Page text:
Carnegie, who was a believer of Social darwinism, which was a belief held by many that stated that the rich were rich and the poor were poor due to natural selection in society. This was the basis of many people who promoted a laissez faire style of economy. He believed if you worked hard, you could be successful. He believed that a man of wealth should set modest examples and help those in need (DOC E) Carnegie donated more than 150 billion of dollars for libraries, colleges and concert halls. The high population density of the early twentieth century put pressure on fragile infrastructures and demanded insight from urban planners and politicians.
The late nineteenth century was a pivotal moment in American history. During this time, the Industrial Revolution transformed the nation, railroads had dissipated all throughout the country, and economic classes began to form, separating the wealthy from the poor. One of the wealthiest men of this generation was Andrew Carnegie, a Scottish immigrant who fled to America to make millions off the railroad, oil and even steel businesses. Carnegie is considered one of the richest men in history, and even with all that wealth he decided to give back to the community. As a matter of fact, Carnegie donated most of his funds to charities, universities and libraries in his last few years.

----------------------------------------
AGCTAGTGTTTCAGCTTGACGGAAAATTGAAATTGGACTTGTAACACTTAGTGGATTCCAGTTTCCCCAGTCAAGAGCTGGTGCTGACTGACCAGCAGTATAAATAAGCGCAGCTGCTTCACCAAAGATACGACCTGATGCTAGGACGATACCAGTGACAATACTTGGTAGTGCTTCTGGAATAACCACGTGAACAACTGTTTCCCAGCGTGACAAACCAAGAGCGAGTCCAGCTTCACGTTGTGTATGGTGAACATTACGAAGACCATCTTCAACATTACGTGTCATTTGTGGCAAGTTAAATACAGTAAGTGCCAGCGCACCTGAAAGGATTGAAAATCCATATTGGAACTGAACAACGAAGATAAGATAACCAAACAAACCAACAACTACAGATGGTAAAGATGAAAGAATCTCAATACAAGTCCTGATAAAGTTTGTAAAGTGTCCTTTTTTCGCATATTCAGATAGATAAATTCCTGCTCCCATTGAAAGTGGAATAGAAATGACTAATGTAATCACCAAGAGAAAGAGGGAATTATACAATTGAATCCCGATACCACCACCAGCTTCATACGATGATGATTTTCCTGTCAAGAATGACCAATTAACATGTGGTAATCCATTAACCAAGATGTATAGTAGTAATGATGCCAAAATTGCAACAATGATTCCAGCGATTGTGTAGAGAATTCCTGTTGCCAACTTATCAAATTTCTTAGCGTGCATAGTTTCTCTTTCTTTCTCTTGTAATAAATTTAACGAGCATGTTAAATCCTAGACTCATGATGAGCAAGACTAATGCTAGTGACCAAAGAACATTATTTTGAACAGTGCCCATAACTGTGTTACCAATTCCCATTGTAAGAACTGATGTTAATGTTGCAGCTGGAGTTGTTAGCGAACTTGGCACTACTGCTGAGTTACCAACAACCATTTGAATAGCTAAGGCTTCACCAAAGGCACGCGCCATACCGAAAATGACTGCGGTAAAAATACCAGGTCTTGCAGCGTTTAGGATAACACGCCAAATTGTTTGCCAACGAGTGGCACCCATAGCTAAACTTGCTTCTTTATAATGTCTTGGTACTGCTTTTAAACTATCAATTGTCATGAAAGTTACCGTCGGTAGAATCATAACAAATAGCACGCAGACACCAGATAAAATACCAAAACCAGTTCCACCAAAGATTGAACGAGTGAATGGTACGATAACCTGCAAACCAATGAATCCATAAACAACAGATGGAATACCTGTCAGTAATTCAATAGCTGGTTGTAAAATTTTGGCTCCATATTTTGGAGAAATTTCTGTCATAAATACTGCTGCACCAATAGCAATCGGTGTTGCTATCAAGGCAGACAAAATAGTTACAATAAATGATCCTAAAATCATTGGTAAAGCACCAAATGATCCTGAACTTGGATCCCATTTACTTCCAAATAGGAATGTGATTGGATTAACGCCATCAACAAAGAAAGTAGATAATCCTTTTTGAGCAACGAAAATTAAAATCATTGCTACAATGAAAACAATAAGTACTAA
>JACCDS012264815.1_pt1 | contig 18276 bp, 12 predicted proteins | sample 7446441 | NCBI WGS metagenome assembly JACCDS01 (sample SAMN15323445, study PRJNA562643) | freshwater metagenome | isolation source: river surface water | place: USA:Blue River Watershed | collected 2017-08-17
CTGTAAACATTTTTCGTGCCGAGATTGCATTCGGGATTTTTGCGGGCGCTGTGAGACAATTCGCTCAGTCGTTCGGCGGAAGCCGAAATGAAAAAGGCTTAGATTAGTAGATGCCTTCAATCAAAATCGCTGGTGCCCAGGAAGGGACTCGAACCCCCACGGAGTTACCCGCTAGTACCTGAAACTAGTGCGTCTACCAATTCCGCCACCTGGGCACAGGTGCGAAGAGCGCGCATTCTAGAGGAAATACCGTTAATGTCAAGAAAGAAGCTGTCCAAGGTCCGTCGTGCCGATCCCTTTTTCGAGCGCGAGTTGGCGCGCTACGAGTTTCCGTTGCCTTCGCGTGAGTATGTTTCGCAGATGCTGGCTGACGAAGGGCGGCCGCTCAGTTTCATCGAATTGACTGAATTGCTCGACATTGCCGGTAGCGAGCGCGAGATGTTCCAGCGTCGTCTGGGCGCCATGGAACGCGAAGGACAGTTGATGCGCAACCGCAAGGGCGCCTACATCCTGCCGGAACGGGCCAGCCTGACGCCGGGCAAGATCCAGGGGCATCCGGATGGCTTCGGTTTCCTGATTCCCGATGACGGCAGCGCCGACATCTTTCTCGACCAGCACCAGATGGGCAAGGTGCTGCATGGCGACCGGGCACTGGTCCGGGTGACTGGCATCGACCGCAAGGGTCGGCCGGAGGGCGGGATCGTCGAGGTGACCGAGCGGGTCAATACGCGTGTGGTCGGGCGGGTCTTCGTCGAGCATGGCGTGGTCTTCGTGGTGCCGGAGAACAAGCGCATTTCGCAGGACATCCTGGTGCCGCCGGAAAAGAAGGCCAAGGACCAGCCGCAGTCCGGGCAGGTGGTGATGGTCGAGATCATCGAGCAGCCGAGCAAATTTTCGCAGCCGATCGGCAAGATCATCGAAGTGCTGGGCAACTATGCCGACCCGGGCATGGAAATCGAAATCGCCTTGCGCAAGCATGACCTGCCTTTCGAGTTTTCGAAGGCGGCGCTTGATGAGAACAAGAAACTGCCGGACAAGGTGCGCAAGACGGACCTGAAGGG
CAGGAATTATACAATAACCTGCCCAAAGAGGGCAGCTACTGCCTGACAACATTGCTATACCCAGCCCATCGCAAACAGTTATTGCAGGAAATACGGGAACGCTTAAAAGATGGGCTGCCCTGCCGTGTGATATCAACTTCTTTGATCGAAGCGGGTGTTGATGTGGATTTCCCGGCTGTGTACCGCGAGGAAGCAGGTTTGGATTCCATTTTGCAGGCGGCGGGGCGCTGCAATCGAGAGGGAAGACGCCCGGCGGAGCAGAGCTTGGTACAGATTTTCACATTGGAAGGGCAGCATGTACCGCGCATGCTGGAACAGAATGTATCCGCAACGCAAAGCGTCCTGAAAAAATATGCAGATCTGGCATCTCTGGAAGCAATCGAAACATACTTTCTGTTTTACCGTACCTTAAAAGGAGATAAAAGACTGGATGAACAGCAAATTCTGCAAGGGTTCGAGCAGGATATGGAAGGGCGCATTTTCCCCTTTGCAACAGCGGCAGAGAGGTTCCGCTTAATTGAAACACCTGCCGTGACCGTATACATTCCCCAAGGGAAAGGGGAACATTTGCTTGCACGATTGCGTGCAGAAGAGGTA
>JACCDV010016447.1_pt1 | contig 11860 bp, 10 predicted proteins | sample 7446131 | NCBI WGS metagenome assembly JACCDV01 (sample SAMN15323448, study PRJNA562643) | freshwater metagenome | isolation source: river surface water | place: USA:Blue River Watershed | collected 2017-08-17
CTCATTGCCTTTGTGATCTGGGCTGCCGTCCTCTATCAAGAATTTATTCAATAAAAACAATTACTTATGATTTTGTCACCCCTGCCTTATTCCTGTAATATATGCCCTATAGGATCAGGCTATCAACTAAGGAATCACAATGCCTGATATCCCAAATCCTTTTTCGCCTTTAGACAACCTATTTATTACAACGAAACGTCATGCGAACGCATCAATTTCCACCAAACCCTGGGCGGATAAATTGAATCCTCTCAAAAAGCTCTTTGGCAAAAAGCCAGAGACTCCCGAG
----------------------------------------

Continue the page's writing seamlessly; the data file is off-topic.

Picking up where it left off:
Andrew Carnegie was a major capitalist of the 19th century. He became a major capitalist in the steel industry. He attained much of his wealth because he practically created the steel industry. Starting from the bottom and working is way to the top Andrew Carnegie became one of the richest men during his time. Starting at earning a dollar and twenty cents a week.